Cytogenetic analysis was performed in BM cells at diagnosis according to the International System for Human Cytogenetic Nomenclature.15 Cytogenetic risk was assessed according to South West Oncology Group criteria.16 Presence of FLT-3 internal tandem duplications (ITD) and NPM1 mutations were investigated as described.17,18 The definition of CR used established criteria.19 DFS was measured from the date of CR achieved with the first cycle to relapse or last follow-up. Overall survival (OS) was calculated from diagnosis to the last observation or death; patients receiving allogeneic stem cell transplant (SCT) were censored at the date of transplant.
All patients were treated with a “3+7” induction course: cytarabine 100 mg/m over three hours intravenous infusion every 12 hours on days 1–7; idarubicin 12 mg/m 30 min intravenous infused on days 1–3. High-dose cytarabine (3 g/m bid days 1, 3, 5) was used as first consolidation cycle in patients attaining CR.
After the first induction course, patients with persistent disease (i.e. > 5% BM blasts at hematopoietic recovery) received a salvage regimen.
In an intention-to-treat approach, patients with high-risk cytogenetic, FLT3-ITD or adverse clinical features (secondary AML, CR after second course, hyperleukocytosis) were assigned to undergo allogeneic SCT from matched related or unrelated donor, while patients with low-risk cytogenetics were offered autologous PBSCT. Patients with intermediate risk cytogenetics in the absence of FLT3-ITD and adverse clinical features were allocated to allogeneic or autologous SCT according to HLA-identical related donor availability. PBSCs for autologous SCT were mobilized after a DIA course (cytarabine 500 mg/m bid on days 1–6; daunorubicin 50 mg/m on days 4–6). Patients who failed mobilization received two additional courses with high-dose cytarabine.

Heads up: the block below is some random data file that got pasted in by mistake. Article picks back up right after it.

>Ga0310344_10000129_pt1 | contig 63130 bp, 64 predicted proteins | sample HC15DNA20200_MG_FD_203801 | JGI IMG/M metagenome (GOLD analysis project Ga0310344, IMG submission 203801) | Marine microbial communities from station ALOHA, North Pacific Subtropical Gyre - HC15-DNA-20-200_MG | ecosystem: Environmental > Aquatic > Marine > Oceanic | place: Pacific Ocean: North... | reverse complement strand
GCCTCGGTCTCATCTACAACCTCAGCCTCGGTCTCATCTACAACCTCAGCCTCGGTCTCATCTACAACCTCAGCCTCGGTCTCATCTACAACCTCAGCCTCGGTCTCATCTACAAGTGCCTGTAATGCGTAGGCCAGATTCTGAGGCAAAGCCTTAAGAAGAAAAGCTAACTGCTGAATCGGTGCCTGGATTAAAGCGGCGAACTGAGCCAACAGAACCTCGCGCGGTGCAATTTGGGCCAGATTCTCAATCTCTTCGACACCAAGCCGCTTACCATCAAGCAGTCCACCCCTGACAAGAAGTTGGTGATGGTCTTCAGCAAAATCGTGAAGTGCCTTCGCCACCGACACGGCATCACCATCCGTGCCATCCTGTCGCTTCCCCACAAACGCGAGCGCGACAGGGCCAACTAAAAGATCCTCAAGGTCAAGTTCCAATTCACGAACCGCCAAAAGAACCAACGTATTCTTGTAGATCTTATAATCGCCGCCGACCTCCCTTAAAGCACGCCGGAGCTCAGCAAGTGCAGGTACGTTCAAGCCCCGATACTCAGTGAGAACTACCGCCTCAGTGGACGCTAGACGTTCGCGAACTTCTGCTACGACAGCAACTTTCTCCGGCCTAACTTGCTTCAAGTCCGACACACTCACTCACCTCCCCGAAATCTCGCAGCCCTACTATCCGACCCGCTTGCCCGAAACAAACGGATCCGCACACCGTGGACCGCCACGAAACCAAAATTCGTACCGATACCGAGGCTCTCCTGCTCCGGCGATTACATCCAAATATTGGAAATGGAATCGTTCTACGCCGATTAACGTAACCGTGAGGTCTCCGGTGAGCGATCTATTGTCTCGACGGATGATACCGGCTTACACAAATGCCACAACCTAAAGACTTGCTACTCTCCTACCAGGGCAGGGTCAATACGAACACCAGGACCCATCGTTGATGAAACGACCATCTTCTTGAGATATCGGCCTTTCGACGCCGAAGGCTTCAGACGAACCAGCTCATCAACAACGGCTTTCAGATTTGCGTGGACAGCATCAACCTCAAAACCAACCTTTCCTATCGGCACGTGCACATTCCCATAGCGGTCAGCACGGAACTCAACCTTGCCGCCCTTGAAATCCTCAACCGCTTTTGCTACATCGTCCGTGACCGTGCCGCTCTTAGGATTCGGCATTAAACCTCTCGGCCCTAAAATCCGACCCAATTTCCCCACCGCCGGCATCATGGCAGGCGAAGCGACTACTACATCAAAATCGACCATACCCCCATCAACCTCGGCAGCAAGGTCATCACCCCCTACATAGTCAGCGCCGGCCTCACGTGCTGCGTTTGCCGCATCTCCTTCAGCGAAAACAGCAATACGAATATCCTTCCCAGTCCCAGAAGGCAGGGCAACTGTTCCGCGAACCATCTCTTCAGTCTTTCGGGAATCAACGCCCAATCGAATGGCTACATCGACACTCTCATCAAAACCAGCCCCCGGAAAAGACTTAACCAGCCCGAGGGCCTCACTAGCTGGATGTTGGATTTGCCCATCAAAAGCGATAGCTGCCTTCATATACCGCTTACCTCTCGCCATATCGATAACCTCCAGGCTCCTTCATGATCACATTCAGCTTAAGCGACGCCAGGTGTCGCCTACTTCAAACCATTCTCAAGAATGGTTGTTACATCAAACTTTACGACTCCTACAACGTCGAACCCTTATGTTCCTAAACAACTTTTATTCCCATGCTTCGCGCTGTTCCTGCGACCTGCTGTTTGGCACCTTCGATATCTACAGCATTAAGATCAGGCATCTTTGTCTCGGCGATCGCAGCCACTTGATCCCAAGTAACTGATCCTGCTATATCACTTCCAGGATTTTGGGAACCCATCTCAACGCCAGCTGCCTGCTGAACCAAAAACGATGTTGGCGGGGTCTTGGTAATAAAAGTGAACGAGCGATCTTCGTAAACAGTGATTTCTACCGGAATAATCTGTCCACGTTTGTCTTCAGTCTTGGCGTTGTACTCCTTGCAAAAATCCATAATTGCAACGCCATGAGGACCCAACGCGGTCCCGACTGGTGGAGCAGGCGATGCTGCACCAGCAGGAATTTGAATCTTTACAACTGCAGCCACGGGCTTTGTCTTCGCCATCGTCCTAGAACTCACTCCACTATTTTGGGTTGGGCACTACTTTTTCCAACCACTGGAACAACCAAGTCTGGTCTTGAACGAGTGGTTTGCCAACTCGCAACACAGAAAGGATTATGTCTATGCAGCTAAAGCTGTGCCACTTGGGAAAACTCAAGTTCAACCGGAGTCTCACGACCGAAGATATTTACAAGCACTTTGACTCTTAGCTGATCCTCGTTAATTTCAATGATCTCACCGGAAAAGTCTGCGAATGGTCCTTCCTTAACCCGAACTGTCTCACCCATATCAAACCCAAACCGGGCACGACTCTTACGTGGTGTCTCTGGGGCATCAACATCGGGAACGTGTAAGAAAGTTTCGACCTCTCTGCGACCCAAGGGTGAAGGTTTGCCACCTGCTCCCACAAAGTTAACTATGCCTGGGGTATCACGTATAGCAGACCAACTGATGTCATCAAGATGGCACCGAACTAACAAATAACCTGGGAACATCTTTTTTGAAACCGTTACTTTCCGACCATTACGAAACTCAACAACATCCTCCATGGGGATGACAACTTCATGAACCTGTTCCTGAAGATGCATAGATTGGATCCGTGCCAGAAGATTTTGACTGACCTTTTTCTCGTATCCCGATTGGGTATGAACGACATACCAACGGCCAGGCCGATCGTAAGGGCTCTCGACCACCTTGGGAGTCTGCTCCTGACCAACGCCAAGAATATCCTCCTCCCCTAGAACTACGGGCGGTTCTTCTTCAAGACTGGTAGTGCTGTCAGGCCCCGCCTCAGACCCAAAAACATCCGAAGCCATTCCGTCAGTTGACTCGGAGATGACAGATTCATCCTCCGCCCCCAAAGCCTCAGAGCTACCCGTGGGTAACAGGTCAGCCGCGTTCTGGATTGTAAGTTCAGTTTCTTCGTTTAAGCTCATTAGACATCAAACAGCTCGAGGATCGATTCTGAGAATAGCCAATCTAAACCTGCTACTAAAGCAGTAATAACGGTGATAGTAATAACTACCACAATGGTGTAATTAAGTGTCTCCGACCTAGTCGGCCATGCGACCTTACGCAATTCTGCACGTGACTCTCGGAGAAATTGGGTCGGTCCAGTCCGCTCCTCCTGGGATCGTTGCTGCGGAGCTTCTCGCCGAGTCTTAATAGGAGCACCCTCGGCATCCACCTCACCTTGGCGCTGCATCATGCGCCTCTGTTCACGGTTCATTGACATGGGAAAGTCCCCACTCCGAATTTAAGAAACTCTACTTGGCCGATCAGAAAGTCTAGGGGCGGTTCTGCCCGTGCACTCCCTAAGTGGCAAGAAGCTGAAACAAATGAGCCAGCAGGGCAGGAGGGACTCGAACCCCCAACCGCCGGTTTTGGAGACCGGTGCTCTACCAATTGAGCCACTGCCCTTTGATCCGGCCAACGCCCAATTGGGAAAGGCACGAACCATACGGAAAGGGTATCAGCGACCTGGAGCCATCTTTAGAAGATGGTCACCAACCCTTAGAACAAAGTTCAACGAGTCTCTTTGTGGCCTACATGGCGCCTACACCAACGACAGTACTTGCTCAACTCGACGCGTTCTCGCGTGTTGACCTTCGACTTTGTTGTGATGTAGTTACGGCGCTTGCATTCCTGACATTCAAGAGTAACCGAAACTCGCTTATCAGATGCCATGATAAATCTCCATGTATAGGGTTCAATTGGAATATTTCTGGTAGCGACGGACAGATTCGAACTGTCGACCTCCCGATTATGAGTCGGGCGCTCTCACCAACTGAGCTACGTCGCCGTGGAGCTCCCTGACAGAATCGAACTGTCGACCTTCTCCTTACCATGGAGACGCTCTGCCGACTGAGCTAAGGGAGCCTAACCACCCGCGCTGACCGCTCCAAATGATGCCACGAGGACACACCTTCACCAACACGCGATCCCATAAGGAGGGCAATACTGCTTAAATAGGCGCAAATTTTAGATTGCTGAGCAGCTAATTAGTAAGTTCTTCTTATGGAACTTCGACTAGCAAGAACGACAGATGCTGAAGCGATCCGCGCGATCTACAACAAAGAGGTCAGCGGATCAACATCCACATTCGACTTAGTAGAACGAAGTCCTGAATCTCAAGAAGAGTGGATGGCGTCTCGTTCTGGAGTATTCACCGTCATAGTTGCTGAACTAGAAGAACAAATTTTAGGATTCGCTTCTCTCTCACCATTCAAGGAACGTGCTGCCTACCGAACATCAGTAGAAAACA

WT1 quantitative determination
Quantification of WT1 expression levels was performed in PB leukocytes collected on day 1 (immediately before starting therapy) and on day 5 (the fifth day after start of treatment, immediately before cytarabine infusion). This time was chosen on the basis of the kinetics of PB blast disappearance during induction therapy determined with immunophenotyping.20,21 Mononuclear cells were separated on a Ficoll-Hypaque density gradient (Lymphoprep, Celbio, Italy). Total RNA was extracted using Trizol following the manufacturer’s instructions (Invitrogen Ltd, Paisley, U.K., http://www.invitrogen.com) and stored at −80°C until use. RNA was retrotranscribed to cDNA;22 WT1 copy number was measured using WT1 ProfileQuant Kit from Ipsogen (Marseille, France) in triplicate, and expressed as WT1 copy number per 10,000 ABL copies.23
Data were analyzed using the SPSS software (StatSoft, Inc., Tulsa, OK, USA). Group comparisons were performed by the Mann-Whitney non-parametric U test or Kruskal-Wallis test with Dunn’s multiple comparison post-test. Survival analyses were calculated by Kaplan Meyer survival curves and the log rank test. Univariate and multivariate analyses on caterigorized data were performed using Cox’s proportional hazards model.